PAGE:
Without going into the specific details of each neurodiverse condition and acknowledging that every individual is different, we have listed below some areas that may be impacted by neurodivergence at work.
10 areas that may be impacted by neurodivergence at work:
(1) Concentration and focus
(3) Energy levels
(4) Interpersonal communication, interaction and social skills
(5) Spelling, reading and writing
(6) Arithmetic ability
(7) Organisation, planning and/or maintaining a schedule
(8) Memory ability
(9) Sense of direction
(10) Vision and hearing
The Benefits of Neurodiversity In The Workplace
Whilst ill-equipped workplaces can pose significant challenges to neurodiverse employees, when supported correctly, neurodiverse talent can significantly increase the competitive advantage of an organisation.
Traits commonly seen in neurodiverse people include empathy, creativity, persistence, imagination, energy, problem-solving, pattern recognition and analytical skills. This means that having neurodiverse teams can bring great talent, perspective and skills that may not be achieved by neurotypical employees alone. Thus providing companies with a competitive edge that brings both financial and cultural benefits.
These benefits occur as neurodiverse employees bring:
- Creativity and innovation
- Lateral thinking
- Strategic analysis
- Bringing a ‘different perspective’
- Strong problem-solving and spatial reasoning capabilities
- Consistency in tasks once mastered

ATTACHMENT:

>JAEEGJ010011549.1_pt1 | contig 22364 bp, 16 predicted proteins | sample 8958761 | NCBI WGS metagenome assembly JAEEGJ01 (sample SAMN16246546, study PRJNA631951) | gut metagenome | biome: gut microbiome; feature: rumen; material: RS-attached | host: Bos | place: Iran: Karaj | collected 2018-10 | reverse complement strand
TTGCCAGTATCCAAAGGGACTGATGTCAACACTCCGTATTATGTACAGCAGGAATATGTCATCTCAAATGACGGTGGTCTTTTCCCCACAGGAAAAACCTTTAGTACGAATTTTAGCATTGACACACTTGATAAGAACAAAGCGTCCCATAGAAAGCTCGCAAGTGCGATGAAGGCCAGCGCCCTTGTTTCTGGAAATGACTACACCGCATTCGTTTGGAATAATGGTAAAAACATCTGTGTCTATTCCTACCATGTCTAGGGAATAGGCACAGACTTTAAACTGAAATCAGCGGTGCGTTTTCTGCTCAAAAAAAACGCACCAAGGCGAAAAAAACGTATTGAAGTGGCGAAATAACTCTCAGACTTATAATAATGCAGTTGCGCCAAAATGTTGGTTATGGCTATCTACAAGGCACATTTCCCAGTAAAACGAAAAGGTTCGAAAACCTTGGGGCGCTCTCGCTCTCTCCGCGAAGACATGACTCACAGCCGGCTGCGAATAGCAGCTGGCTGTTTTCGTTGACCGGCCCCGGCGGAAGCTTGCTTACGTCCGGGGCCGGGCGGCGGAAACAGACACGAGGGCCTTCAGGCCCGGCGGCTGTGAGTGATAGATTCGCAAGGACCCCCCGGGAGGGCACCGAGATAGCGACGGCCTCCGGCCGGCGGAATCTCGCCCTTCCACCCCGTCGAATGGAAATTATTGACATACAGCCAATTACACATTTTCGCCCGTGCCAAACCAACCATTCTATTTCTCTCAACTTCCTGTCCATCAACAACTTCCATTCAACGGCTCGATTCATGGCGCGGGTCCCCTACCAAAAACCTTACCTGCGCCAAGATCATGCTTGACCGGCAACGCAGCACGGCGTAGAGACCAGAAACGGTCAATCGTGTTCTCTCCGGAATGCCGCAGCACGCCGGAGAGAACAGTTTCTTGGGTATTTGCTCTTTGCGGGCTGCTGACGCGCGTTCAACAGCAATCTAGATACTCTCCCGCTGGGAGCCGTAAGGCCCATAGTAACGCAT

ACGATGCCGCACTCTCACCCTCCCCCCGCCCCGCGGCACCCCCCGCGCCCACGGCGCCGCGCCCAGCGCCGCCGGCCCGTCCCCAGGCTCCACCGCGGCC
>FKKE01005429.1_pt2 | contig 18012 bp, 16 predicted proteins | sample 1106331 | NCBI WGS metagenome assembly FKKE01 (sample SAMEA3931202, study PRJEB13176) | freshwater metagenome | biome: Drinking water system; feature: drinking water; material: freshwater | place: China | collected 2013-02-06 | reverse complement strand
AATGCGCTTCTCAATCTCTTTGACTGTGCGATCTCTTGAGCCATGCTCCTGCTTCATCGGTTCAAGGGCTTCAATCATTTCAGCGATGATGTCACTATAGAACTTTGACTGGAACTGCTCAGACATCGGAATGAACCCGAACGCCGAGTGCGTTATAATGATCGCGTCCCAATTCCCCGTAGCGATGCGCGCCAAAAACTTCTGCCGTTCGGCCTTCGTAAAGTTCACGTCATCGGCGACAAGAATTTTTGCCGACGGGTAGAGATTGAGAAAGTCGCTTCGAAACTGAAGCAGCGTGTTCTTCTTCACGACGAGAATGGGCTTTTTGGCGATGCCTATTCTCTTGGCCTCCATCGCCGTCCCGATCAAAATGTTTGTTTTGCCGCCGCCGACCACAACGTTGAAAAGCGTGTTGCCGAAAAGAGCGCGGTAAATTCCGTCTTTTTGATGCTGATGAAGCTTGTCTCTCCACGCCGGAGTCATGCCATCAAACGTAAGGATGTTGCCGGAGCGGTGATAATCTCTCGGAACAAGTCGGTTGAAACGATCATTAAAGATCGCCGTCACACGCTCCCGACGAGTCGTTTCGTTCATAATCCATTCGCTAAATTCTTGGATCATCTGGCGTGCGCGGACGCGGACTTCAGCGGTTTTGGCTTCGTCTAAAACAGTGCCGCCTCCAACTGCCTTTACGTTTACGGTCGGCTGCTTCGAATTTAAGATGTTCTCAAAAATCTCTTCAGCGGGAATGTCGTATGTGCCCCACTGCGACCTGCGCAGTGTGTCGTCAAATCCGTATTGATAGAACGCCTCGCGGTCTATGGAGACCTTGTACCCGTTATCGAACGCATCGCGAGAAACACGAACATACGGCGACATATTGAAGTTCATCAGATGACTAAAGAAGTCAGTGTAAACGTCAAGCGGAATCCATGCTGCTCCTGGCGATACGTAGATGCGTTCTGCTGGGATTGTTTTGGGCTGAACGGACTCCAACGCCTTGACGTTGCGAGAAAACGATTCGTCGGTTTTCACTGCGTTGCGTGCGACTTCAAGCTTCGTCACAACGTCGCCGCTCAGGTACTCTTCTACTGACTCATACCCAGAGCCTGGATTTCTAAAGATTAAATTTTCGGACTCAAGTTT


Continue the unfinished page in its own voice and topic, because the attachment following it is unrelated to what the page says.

- Sustained attention to detail
- Information processing advantage
- Quality assurance
- Employee engagement
JPMorgan Chase reports that professionals in its Autism at Work initiative make fewer errors and are 90% to 140% more productive than neurotypical employees.*
Dependability, motivation, engagement and peer integration: at least 86% of employers rated employees with neurodiverse conditions as good or very good in all four areas.**
Neurodiversity & The Law
Whilst there is a moral and business case for being a neuro-inclusive employer, there is also a legal one that all organisations should be aware of.
Although many neurodivergent workers will not think of themselves as being disabled, it is likely that they will satisfy the legal definition of disability and are therefore protected under the Equality Act 2010 against discrimination, victimisation and harassment. It also means that neurodivergent workers have the right to reasonable adjustments at work.
Potential reasonable adjustments
It is important to understand what the individuals’ challenges and strengths are so that you can support employees appropriately. For example, are there any tools that might be useful to enable them to shine in their role or encourage higher productivity and performance? This is where you can consider making simple adjustments to support individual needs. Examples include, but are not limited to:
- Inclusive technology options – like colour filters for screens, noise canceling headphones or assistive text software
- Flexible working, incluidng work hours and/or locations
- Providing written summaries of meetings or allowing for recordings
- Frequent breaks
- Job design – e.g. the employee may prefer one task at a time versus multiple tasks
- Work environment considerations e.g. quieter space or providing a balance chair to allow for more movement when seated
How To Be Neuro-Inclusive Throughout The Employee Lifecycle
To be a neuro-inclusive employer, you need to consider proactive steps you can take throughout the employee lifecycle (from the hiring process to retention) that will support the needs of all your employees.
Workplace accommodations for neurodiverse employees
We understand that it can be challenging to know where to start, so we have outlined three considerations for each stage of the employee lifecycle that would support neurodiversity in the workplace. Approaching change in a neuro-inclusive way is key, and should underpin all elements of the employee lifecycle.